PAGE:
GENEVA — World output, impacted by weaknesses in major industrialized economies, is forecast to grow 2.4 percent in 2013, up from this year’s rate of 2.2 percent, a United Nations report published Tuesday forecast.

Growth in world trade is also projected to expand “at a rather tepid pace of 4.3 percent in volume terms in 2013, compared to 3.3 percent in 2012.”

The “World Economic Situation and Prospects 2013” report said, “Weaknesses in the major developed economies are at the root of continued global economic woes. Most of them, particularly those in Europe, are dragged into a downward spiral as high unemployment, continued deleveraging by firms and households, banking fragility, heightened sovereign risks, fiscal tightening and slower growth viciously feed into one another.”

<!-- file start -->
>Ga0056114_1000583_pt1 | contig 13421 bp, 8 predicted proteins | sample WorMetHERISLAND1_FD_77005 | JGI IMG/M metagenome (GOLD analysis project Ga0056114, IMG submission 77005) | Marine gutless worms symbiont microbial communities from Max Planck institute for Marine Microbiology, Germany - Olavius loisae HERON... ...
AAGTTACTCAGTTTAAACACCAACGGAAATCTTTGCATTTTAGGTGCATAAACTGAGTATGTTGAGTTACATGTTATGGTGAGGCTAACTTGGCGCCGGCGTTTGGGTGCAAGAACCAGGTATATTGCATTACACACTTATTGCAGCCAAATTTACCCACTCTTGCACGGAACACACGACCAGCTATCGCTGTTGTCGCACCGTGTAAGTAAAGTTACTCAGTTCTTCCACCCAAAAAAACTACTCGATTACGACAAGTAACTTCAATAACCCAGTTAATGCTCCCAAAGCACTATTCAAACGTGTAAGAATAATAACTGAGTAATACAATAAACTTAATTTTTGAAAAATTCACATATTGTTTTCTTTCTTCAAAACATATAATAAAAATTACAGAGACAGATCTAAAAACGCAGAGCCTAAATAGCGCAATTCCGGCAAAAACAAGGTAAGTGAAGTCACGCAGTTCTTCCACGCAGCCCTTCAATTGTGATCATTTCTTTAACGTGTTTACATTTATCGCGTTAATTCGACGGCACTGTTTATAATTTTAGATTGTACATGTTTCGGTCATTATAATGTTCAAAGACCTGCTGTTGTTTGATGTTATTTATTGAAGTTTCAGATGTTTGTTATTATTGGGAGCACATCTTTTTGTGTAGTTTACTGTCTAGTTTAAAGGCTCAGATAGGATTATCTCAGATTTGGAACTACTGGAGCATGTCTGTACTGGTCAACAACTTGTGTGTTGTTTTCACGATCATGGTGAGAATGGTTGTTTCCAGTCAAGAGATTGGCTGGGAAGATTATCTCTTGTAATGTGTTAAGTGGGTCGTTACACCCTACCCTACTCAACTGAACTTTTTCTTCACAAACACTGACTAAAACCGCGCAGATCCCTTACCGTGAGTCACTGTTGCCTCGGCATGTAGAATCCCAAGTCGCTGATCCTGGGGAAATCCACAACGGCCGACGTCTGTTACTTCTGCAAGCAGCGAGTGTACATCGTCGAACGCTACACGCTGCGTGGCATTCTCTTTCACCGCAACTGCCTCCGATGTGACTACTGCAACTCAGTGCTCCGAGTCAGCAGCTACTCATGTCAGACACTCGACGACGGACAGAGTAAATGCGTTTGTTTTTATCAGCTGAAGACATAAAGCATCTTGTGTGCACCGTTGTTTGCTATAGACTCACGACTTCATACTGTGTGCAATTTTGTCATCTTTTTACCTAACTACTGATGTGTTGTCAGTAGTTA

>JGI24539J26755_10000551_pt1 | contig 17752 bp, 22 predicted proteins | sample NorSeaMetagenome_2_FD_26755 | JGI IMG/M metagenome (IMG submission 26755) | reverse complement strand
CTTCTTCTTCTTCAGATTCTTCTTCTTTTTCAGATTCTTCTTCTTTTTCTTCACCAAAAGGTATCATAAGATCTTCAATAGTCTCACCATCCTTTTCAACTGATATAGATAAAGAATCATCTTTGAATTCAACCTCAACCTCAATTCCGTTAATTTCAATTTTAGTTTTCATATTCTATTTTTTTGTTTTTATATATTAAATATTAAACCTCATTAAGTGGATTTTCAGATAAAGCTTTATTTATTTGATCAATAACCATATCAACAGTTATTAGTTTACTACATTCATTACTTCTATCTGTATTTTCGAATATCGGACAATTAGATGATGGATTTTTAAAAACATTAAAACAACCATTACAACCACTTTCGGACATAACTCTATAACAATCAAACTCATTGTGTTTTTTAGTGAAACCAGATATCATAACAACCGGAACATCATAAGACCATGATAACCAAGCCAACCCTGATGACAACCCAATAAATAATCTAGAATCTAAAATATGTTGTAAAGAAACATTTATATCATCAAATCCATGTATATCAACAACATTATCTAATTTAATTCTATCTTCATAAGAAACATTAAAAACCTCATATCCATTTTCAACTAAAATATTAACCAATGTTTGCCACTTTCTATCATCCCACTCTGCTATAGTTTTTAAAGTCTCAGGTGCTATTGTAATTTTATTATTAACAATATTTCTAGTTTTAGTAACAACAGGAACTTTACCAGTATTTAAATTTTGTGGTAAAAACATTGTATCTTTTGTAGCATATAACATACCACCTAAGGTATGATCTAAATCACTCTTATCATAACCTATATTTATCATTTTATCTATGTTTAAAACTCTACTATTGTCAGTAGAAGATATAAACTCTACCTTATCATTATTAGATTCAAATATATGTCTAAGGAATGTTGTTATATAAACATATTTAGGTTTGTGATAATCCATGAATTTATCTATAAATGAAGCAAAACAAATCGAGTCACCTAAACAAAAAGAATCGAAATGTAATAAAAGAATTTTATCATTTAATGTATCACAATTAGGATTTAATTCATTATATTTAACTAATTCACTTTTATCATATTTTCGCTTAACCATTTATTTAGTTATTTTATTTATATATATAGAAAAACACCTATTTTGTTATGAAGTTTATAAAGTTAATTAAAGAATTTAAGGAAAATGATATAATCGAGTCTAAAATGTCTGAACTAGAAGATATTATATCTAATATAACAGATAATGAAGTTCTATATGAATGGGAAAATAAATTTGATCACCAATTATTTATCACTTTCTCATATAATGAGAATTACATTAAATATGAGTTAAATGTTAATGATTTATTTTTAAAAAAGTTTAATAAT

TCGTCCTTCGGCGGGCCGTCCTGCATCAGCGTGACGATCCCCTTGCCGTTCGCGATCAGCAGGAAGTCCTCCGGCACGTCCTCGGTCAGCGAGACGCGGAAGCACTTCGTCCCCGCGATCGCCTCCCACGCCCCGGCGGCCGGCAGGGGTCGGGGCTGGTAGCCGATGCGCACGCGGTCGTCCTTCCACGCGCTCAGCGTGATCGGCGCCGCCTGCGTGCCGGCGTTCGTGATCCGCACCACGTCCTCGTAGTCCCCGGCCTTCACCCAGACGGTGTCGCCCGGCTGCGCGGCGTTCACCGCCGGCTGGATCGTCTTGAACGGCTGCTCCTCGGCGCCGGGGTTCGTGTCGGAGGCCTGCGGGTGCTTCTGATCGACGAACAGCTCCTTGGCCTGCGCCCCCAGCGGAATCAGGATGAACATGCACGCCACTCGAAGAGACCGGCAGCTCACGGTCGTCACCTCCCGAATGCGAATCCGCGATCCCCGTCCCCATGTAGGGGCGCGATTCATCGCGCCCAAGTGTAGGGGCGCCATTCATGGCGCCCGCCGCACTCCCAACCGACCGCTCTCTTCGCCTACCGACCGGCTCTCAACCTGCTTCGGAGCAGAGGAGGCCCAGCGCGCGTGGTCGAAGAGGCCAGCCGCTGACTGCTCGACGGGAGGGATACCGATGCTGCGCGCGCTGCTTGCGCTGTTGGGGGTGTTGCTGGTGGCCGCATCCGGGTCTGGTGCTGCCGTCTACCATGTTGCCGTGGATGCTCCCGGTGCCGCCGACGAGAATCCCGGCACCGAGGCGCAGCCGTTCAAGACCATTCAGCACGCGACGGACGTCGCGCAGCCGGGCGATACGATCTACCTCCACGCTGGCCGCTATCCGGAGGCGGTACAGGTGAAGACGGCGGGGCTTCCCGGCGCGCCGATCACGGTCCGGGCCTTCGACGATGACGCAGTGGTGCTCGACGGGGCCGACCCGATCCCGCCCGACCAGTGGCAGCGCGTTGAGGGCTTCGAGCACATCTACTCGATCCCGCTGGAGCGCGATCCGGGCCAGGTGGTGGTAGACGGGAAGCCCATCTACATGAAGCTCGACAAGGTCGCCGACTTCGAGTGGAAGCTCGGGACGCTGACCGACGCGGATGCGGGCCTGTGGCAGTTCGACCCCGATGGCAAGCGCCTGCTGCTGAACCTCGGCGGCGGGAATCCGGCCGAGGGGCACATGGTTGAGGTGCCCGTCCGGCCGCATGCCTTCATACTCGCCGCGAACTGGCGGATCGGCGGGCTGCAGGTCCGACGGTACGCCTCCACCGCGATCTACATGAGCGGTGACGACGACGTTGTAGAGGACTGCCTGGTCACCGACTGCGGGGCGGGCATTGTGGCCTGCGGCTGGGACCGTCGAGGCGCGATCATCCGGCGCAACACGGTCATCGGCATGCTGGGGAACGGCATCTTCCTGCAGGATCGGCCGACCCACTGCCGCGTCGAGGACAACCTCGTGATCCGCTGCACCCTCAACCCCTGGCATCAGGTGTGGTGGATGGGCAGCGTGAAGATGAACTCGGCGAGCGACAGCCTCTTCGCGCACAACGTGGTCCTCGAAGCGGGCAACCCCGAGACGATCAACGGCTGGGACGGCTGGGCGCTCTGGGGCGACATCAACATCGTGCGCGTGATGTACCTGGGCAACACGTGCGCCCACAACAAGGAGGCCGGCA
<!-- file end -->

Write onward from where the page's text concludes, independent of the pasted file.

Rob Vos, director of development policy and analysis at the U.N.’s department of economic and social affairs, warned there are downside risks to the outlook.

“A worsening of the Euro area crisis, the fiscal cliff in the United States and a hard landing in China could cause a new global recession,” Vos said. “Each of these could cause global output losses of between 1 and 3 percent.”

Under the baseline outlook, U.N. analysts anticipate growth in the U.S. economy “to decelerate to 1.7 percent in 2013 from an already anemic 2.1 percent this year,” and the Euro area to average only a 0.3 percent increase in 2013, from this year’s 0.5 percent contraction.

For China, the report forecasts output to increase 7.9 percent in 2013, up from 7.7 percent projected for this year, and for growth in India to reach 6.1 percent, up from 5.5 percent for 2012.

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